I found that a rash declaration, my own self. That uniform has always had millions of detractors!

    I agree, but I think in Paul’s defense when someone uses a term like “everybody” like this, it’s understood not to mean literally every person in the world.

    It does seem true that back in the 80’s, the majority of fans thought they were ugly and tacky. I remember a friend whose little league team adopted the look complaining about having to wear them.

    Now, it does seem that most fans like the look. Funny how time changes tastes.

    You’ve got the Pedro sliced sleeves, but who could forget the Pedro Portal?

    From the NBA, Michael Cooper’s socks, which were even high for the era.

    Oh goodness, this could be fun.
    Rajon Rondo’s upside down headband
    Gary Sheffield wore size large batting gloves but insisted on special XL labels
    Marc-Andre Fleury’s yellow pads from Cape Breton…kept them even though the Penguins were in Vegas gold by then
    Martin Gerber got hot after getting traded so he kept his plain black mask and never wore his new paint job he would have been waiting on…so he became Darth Vader
    Patrick Lalime always had eyes on his mask…actually started as young Penguin chick eyes not all the way out of the shell, but then it took off as Marvin the Martian

    I’m so geeking on Daisy the Chicken Queen’s jacket! Nothing less than heroic.

    Regarding the inline(roller) hockey puck and pants, that is the standard uniform. There’s nothing at all unusual about the puck, other than the logo.

    That highly annoying, unavoidable popup ad is still plaguing the site when I visit on my iPhone. It’s perhaps the most effective way to drive traffic away from here.

    Notice in the picture of Jimmy King and Chris Webber that each has the M on their shorts in a different spot compared to the other. King’s M is midway between the waistband and hem. Webber’s M is just above the hem. This inconsistency is visible throughout the Fab Five era and was spread throughout the team.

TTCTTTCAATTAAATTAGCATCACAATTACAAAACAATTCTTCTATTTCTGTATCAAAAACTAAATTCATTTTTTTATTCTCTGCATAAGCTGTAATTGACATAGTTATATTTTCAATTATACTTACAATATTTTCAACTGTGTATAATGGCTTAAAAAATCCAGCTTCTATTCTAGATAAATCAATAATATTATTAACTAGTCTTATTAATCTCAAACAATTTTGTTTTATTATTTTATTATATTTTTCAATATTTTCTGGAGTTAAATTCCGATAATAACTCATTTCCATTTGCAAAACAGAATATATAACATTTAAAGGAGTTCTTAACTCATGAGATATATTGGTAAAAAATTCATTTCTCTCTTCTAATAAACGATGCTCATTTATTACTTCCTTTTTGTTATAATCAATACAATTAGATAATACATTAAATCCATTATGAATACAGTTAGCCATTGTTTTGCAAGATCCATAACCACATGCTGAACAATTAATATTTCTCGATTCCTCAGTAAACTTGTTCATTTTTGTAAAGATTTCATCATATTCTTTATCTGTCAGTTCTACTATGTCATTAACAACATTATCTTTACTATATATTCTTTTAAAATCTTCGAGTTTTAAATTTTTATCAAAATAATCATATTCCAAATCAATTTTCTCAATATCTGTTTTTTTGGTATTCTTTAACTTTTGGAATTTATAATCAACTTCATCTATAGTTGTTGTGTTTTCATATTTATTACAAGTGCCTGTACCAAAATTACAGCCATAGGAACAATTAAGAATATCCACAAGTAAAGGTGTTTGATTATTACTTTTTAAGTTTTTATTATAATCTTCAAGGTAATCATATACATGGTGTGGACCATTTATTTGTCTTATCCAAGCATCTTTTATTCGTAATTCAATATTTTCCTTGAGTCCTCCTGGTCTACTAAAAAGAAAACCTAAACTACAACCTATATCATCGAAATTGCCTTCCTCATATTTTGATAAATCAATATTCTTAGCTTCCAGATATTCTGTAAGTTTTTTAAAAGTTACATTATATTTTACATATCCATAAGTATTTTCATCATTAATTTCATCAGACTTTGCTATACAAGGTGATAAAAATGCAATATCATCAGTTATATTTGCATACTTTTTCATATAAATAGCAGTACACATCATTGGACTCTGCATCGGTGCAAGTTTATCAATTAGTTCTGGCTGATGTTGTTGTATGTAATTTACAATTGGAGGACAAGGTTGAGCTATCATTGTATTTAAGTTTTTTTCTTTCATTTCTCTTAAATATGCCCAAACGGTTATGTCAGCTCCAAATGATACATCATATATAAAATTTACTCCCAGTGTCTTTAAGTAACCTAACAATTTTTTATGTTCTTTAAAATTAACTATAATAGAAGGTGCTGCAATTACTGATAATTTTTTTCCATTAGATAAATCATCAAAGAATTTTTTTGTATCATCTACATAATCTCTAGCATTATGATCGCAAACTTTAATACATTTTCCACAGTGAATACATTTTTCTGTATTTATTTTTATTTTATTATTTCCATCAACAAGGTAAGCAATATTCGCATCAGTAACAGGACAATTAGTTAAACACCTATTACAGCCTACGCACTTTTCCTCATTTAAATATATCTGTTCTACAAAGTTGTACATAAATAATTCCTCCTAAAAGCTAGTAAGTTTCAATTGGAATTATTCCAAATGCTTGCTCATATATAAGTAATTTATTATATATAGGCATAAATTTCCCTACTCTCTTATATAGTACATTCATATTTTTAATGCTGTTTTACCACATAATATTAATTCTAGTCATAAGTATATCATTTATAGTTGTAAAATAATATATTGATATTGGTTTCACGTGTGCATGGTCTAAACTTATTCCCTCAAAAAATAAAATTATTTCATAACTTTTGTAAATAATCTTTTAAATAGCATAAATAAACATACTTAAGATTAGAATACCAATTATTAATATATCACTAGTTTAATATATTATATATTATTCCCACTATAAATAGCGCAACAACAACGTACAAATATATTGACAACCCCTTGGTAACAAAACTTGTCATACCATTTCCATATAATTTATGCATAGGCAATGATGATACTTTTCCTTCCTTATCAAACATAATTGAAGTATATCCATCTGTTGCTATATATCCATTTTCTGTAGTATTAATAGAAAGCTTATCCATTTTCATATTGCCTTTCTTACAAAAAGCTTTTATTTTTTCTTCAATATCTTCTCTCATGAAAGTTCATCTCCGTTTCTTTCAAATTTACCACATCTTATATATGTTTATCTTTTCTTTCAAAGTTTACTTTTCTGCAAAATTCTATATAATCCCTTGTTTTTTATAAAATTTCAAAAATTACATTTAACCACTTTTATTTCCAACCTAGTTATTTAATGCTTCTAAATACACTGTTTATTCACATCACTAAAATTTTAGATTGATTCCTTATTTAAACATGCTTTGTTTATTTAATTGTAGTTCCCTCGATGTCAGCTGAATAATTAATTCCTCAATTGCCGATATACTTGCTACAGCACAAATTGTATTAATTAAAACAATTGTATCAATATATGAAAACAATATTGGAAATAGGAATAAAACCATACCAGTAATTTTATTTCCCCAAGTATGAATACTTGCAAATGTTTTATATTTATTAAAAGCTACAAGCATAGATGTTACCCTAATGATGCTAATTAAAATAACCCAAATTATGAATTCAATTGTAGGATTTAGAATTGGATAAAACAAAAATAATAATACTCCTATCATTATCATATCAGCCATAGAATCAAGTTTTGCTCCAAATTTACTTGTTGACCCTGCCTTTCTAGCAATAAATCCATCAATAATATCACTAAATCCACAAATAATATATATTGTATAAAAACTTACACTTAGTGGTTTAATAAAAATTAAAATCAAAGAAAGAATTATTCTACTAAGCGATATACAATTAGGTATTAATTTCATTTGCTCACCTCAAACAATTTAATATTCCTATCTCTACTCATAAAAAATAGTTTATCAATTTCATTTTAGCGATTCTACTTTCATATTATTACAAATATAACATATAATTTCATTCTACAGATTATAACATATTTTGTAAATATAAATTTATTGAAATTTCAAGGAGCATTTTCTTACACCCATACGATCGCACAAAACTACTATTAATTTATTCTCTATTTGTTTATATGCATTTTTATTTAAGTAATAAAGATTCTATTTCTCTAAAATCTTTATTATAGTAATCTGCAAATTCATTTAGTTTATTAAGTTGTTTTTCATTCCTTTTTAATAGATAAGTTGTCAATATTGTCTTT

John Stockton’s short shorts immediately come to mind. He might’ve been the last player to wear shorts above the knee.

    Also… Ed McCaffrey’s shoulder pads (or lack there of), Joe Namath’s sideline fur coat, Tom Dempsey’s square cleat, and Gerry Cheevers’ goalie mask (he marked it with stitches every time he got hit, he basically started goalie mask designs).

    John Stockton stuck with shorter shorts longer than any other NBA player, but Isiah Thomas (the original Pistons’ version) wore shorter & tighter shorts than anyone else in my memory

    Re McCaffrey: I also remember an interview with him in which he said he removed a layer of fabric from his pants to make them lighter. I’m assuming the pants were somehow “two-ply” and he had the inner ply removed. If you look at some photos of him, the pants do look thinner, almost like second skin. he thought the lighter pants would make him faster and more agile.

    McCaffrey took the inner lining from his football pants that would’ve held in the thigh and knee pads.

    Was it George Hendrick that made the pajama pant look popular? Curse him. And Frank Robinson popularized the high, cut stirrup look.

    In the early 70’s Falcons QB Bob Berry wore a comically large double bar facemask.

    Bob Griese wore eyeglasses, but weren’t there one or two glasses wearers that pre-dated him?

    One uniform quirk I like personally is Bobby Orr removing the laces from the neckline of his Bruins jerseys in the early 1970s.

    That reminds me, Tuukka Rask similarly went without the jersey laces for a bit. He wears them now…wonder if that was a mandate from the league.
    Also, Ryan Miller had a very special way of doing his jersey laces. Instead of tying the bow, he fed the slack back through the other side a second time…I’ll see if I can google that, but google helpers should zero in on his Buffalo time after dropping the slug.

    Re: Kwik-Lok vs Twist Ties – that reminded me of my dear, departed grandma. She lived in a mobile home the entire time I knew her and she had a stash of several years worth of Kwik-lok thingies and Twist Ties stored in separate bread bags. She even had a bread bag stuffed with bread bags.
    Good stuff!

    The Vegas sweater logo would look better if the Knight’s helmet was surrounded by red, since it would unify the accompanying red stripes instead of making them look as if they were tojssed into the mix on a whim.